Don’t feel too bad for Texas getting snubbed in the BCS standings.  If you don’t know the history of the BCS, this Wall Street Journal article (written before this weekend’s games) explains why many feel that the Longhorns are finally getting what they deserve.

Why the Jewish Center?

Filed under: Uncategorized — aunursa @ 2:42 pm

On Thursday during CNN’s coverage of the Mumbai terror attacks, a CNN security analyst couldn’t understand why the terrorists targeted a Jewish Center:

And we still – but we still do not know a motive.  You know, you look at the Jewish center. Why did they hit the Jewish center? You know, and you look at the other places, you know, big icons where there are going to be a lot of people.  And that’s what terrorists do. They hit places that they consider soft targets where they can have the most bang for the buck, if you will, and where there are a lot of people – hotels, train stations, those kind of things.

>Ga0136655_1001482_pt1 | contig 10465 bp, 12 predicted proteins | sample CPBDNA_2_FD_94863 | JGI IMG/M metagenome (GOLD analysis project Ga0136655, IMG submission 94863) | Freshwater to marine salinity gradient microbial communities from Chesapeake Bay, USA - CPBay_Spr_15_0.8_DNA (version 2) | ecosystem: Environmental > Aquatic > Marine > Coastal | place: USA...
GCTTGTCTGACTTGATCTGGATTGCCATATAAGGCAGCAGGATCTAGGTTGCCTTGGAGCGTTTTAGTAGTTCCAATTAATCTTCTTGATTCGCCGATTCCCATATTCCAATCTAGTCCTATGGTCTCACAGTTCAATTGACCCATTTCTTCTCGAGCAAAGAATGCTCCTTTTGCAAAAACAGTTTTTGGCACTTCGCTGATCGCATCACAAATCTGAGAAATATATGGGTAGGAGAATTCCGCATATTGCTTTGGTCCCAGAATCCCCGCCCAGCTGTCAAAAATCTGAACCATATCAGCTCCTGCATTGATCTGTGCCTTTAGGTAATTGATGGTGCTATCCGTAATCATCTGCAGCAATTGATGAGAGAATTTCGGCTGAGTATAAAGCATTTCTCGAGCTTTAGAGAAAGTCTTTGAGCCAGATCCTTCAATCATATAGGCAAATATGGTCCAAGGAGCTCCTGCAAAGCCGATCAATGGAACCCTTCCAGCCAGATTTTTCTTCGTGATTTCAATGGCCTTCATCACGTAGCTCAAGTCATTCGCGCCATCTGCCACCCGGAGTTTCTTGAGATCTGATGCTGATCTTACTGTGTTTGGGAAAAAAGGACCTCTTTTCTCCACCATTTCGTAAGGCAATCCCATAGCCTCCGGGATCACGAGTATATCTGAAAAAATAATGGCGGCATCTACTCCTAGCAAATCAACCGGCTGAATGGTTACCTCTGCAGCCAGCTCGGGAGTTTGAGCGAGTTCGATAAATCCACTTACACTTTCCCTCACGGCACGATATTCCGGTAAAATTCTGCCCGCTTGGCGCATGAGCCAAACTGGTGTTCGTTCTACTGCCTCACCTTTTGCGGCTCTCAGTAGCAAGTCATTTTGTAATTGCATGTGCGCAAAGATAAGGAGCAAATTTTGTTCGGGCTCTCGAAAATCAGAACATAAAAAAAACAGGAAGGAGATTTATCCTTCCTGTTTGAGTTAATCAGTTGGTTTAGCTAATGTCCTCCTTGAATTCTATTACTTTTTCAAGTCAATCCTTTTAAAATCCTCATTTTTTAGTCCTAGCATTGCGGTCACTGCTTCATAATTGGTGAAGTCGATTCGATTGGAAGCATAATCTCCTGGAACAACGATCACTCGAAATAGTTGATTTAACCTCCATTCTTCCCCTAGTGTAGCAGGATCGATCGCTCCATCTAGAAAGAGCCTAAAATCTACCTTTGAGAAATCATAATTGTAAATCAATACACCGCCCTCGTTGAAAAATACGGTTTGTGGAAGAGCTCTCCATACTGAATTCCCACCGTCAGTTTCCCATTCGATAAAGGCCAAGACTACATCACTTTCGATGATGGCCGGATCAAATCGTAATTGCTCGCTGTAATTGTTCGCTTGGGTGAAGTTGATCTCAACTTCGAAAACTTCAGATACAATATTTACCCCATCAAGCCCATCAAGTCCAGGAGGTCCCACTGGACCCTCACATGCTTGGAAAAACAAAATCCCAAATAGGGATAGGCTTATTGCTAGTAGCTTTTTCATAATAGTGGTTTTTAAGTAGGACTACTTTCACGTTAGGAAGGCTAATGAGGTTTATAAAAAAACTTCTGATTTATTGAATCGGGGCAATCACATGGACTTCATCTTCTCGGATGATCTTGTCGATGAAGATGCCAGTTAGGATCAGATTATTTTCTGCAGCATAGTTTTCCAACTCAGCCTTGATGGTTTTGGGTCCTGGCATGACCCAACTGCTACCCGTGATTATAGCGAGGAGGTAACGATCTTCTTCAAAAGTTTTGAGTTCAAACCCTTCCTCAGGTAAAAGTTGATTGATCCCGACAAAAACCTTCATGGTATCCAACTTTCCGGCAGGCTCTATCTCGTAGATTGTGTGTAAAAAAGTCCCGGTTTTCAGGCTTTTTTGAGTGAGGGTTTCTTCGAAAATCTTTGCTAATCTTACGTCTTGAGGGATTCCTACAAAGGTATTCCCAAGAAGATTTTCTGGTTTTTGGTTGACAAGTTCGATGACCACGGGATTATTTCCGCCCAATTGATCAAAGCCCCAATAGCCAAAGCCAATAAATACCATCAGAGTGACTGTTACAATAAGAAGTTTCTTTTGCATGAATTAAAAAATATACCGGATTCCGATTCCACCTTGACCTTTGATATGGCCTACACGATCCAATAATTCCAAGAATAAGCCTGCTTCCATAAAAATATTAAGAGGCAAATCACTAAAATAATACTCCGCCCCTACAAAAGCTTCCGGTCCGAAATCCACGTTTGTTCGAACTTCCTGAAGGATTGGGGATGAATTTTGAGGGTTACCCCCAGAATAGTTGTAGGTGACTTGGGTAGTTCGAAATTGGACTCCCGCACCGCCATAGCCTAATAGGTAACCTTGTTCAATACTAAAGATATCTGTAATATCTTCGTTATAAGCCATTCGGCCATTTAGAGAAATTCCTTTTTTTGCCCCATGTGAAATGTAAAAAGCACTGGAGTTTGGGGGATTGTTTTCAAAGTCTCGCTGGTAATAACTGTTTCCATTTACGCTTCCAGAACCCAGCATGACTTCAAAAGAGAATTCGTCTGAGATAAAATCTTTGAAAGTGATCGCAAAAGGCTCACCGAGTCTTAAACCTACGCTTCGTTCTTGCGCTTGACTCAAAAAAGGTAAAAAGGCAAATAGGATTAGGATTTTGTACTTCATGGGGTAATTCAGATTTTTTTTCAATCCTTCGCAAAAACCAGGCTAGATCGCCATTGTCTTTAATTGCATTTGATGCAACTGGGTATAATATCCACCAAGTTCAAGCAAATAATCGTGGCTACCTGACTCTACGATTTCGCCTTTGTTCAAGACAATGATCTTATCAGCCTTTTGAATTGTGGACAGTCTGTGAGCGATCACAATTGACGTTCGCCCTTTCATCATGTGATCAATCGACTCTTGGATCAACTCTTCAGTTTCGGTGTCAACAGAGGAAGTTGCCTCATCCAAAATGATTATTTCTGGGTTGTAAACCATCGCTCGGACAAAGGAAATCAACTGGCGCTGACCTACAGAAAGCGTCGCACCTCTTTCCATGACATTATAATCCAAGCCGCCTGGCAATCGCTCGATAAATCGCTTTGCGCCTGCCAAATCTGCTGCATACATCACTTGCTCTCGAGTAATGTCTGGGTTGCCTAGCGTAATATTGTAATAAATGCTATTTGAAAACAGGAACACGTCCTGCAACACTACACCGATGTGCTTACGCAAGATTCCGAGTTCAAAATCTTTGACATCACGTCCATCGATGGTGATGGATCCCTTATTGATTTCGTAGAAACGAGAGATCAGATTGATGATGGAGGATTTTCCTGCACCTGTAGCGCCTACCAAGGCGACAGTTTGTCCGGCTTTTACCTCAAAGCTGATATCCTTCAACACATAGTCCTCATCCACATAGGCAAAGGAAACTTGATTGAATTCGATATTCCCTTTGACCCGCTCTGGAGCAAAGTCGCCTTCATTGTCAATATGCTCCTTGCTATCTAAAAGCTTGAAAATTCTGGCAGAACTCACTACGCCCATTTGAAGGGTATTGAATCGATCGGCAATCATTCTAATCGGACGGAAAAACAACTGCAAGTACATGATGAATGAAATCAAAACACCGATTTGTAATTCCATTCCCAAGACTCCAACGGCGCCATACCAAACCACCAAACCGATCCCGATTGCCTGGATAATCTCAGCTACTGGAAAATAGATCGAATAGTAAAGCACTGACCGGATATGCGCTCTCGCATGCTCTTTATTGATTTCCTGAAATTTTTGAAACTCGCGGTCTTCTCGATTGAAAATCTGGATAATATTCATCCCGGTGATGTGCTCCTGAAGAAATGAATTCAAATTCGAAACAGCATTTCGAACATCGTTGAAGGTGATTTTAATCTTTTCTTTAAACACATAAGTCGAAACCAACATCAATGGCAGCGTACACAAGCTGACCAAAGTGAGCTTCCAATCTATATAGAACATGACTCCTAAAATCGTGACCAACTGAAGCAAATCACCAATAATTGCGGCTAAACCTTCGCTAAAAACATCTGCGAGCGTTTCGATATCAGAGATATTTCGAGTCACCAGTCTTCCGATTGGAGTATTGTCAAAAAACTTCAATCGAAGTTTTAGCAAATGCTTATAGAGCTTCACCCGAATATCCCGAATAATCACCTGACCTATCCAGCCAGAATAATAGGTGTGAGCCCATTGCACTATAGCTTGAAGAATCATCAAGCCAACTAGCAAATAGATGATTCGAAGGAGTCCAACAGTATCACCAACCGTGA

Analyst Mike Brooks figured that the terrorists wanted to kill as many people as possible.  He didn’t understand why the they would attack a building with just a few potential victims.  I looked at the TV set in amazement — that  a CNN analyst in 2008 would wonder why the terrorists would attack a Jewish target.

Ask Not What This Blog Can Do For You

Filed under: Uncategorized — JRM @ 9:42 am

Why do we blog? What are we trying to accomplish?

And why do we read and comment?

I’m not sure what all the main reasons are, honestly. These are my best guesses:

Why do we blog?

1. To change people’s minds through information or argument.

I don’t think this is anywhere close to the primary reason, but if you take a look at the relentless politeness of The Volokh Conspiracy you can see that they’re trying to move people to their libertarianish-conservative position.

Not everyone has the DRJ-like serenity when posting, and it’s not necessary to do that, but it probably helps.

Informational additions, like the host’s many posts on the LA Times’ bias are good ways to do this; having some expertise in one’s field can also help.

While this is a very good use of blogs, I’m pretty strongly convinced most people’s primary goal is different. That doesn’t make it wrong; people who are providing free content don’t have obligations to the content-reader.